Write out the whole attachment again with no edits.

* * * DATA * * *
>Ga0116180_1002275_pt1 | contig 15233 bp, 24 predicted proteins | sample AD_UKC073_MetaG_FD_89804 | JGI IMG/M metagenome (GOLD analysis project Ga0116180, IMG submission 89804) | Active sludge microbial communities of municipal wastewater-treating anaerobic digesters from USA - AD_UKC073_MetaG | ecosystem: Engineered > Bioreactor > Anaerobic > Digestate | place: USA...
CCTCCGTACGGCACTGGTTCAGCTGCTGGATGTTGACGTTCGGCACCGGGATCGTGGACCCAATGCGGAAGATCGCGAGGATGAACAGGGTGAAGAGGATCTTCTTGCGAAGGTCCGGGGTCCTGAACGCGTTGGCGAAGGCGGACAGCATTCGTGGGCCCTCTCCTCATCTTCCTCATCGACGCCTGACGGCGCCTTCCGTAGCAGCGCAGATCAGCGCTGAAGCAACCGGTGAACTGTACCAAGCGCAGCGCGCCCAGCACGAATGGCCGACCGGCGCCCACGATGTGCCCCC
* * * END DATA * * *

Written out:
>Ga0116180_1002275_pt1 | contig 15233 bp, 24 predicted proteins | sample AD_UKC073_MetaG_FD_89804 | JGI IMG/M metagenome (GOLD analysis project Ga0116180, IMG submission 89804) | Active sludge microbial communities of municipal wastewater-treating anaerobic digesters from USA - AD_UKC073_MetaG | ecosystem: Engineered > Bioreactor > Anaerobic > Digestate | place: USA...
CCTCCGTACGGCACTGGTTCAGCTGCTGGATGTTGACGTTCGGCACCGGGATCGTGGACCCAATGCGGAAGATCGCGAGGATGAACAGGGTGAAGAGGATCTTCTTGCGAAGGTCCGGGGTCCTGAACGCGTTGGCGAAGGCGGACAGCATTCGTGGGCCCTCTCCTCATCTTCCTCATCGACGCCTGACGGCGCCTTCCGTAGCAGCGCAGATCAGCGCTGAAGCAACCGGTGAACTGTACCAAGCGCAGCGCGCCCAGCACGAATGGCCGACCGGCGCCCACGATGTGCCCCC